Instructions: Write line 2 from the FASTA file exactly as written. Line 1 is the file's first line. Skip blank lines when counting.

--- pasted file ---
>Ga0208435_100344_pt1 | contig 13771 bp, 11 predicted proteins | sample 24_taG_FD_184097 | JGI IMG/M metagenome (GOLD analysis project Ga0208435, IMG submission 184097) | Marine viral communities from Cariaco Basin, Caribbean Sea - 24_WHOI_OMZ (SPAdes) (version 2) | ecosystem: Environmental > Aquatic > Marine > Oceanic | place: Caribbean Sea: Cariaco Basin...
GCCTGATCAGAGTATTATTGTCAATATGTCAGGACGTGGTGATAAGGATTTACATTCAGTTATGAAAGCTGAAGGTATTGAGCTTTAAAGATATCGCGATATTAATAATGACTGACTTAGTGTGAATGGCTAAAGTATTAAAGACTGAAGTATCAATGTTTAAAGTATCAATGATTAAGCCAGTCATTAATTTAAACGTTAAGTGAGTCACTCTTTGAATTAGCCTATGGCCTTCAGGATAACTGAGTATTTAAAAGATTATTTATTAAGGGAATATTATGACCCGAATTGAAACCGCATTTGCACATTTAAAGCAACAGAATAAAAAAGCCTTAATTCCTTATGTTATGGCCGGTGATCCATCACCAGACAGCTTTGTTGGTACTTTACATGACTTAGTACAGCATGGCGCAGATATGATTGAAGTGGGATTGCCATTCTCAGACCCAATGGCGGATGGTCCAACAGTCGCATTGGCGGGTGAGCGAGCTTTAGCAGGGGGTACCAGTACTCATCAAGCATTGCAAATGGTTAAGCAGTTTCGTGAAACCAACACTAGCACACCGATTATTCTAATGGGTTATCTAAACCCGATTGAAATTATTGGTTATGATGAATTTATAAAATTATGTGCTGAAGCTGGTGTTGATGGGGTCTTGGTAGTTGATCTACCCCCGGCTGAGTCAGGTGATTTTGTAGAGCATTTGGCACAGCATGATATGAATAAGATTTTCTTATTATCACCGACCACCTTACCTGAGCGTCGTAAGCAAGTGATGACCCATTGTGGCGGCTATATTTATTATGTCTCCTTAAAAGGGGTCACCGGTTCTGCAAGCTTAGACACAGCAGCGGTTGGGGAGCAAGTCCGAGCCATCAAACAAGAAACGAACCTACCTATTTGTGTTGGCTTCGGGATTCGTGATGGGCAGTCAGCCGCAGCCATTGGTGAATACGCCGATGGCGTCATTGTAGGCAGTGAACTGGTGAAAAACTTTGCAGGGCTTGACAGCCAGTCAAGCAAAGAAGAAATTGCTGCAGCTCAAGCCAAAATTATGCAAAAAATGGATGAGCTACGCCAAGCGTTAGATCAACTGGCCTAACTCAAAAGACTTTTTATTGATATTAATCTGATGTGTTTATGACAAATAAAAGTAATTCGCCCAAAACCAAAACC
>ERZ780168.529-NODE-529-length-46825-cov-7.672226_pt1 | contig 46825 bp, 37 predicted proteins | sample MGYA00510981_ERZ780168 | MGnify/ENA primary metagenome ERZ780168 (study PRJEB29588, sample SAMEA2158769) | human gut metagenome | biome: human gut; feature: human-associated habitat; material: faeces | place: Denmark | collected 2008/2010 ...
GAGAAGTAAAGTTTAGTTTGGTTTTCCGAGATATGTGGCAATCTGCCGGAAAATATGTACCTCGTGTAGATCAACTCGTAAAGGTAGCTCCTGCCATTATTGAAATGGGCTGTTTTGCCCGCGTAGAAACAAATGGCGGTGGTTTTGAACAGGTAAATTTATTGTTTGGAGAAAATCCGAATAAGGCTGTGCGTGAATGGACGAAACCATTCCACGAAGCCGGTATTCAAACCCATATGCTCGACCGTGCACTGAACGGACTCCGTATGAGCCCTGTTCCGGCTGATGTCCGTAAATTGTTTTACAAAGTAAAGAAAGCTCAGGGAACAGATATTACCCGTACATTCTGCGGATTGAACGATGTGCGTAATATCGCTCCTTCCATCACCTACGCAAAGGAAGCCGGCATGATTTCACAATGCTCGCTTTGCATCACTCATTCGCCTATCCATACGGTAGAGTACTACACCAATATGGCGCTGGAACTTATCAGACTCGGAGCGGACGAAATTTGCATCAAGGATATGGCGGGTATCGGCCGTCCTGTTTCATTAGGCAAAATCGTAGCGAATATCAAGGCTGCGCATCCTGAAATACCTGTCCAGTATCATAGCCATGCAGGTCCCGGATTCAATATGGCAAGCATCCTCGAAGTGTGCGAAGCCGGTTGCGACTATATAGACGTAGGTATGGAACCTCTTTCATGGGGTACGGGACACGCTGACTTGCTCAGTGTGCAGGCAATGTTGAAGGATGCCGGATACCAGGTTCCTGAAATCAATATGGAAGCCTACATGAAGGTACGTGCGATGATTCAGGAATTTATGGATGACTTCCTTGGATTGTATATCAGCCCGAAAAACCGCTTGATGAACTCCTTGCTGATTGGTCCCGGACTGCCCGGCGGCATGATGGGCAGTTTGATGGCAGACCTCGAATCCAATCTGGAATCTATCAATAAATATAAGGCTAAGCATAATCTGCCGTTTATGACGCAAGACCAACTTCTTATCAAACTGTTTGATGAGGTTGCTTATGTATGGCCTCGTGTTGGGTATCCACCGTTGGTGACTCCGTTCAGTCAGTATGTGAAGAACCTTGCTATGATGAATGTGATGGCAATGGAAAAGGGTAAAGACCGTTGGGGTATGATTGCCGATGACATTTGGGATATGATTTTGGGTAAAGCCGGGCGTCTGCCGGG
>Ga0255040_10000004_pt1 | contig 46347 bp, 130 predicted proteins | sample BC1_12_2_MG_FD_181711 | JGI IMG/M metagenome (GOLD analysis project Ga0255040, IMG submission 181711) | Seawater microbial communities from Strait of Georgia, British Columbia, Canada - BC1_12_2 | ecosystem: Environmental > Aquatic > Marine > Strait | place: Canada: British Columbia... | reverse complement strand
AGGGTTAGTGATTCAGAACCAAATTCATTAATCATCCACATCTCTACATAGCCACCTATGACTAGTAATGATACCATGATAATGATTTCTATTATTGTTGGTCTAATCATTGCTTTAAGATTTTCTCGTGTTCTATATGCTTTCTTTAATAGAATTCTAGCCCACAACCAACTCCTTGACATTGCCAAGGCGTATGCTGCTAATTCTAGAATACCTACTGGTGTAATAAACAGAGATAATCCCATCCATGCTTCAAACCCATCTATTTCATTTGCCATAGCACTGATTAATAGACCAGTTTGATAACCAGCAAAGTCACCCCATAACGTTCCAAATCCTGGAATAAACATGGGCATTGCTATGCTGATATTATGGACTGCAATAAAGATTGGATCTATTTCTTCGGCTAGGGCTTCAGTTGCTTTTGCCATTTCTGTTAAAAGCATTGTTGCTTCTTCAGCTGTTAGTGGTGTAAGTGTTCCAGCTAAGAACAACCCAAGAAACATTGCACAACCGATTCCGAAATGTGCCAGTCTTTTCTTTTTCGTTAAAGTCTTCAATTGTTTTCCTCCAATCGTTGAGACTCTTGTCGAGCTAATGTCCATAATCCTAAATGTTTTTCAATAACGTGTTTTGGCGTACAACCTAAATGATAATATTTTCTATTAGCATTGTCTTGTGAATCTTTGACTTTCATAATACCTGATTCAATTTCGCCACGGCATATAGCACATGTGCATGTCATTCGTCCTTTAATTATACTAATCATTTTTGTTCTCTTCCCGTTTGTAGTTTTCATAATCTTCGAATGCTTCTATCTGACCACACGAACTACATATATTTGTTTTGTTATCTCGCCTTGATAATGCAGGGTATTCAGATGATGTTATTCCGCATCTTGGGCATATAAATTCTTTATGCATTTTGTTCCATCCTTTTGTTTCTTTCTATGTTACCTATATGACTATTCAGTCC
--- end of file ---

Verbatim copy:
GCCTGATCAGAGTATTATTGTCAATATGTCAGGACGTGGTGATAAGGATTTACATTCAGTTATGAAAGCTGAAGGTATTGAGCTTTAAAGATATCGCGATATTAATAATGACTGACTTAGTGTGAATGGCTAAAGTATTAAAGACTGAAGTATCAATGTTTAAAGTATCAATGATTAAGCCAGTCATTAATTTAAACGTTAAGTGAGTCACTCTTTGAATTAGCCTATGGCCTTCAGGATAACTGAGTATTTAAAAGATTATTTATTAAGGGAATATTATGACCCGAATTGAAACCGCATTTGCACATTTAAAGCAACAGAATAAAAAAGCCTTAATTCCTTATGTTATGGCCGGTGATCCATCACCAGACAGCTTTGTTGGTACTTTACATGACTTAGTACAGCATGGCGCAGATATGATTGAAGTGGGATTGCCATTCTCAGACCCAATGGCGGATGGTCCAACAGTCGCATTGGCGGGTGAGCGAGCTTTAGCAGGGGGTACCAGTACTCATCAAGCATTGCAAATGGTTAAGCAGTTTCGTGAAACCAACACTAGCACACCGATTATTCTAATGGGTTATCTAAACCCGATTGAAATTATTGGTTATGATGAATTTATAAAATTATGTGCTGAAGCTGGTGTTGATGGGGTCTTGGTAGTTGATCTACCCCCGGCTGAGTCAGGTGATTTTGTAGAGCATTTGGCACAGCATGATATGAATAAGATTTTCTTATTATCACCGACCACCTTACCTGAGCGTCGTAAGCAAGTGATGACCCATTGTGGCGGCTATATTTATTATGTCTCCTTAAAAGGGGTCACCGGTTCTGCAAGCTTAGACACAGCAGCGGTTGGGGAGCAAGTCCGAGCCATCAAACAAGAAACGAACCTACCTATTTGTGTTGGCTTCGGGATTCGTGATGGGCAGTCAGCCGCAGCCATTGGTGAATACGCCGATGGCGTCATTGTAGGCAGTGAACTGGTGAAAAACTTTGCAGGGCTTGACAGCCAGTCAAGCAAAGAAGAAATTGCTGCAGCTCAAGCCAAAATTATGCAAAAAATGGATGAGCTACGCCAAGCGTTAGATCAACTGGCCTAACTCAAAAGACTTTTTATTGATATTAATCTGATGTGTTTATGACAAATAAAAGTAATTCGCCCAAAACCAAAACC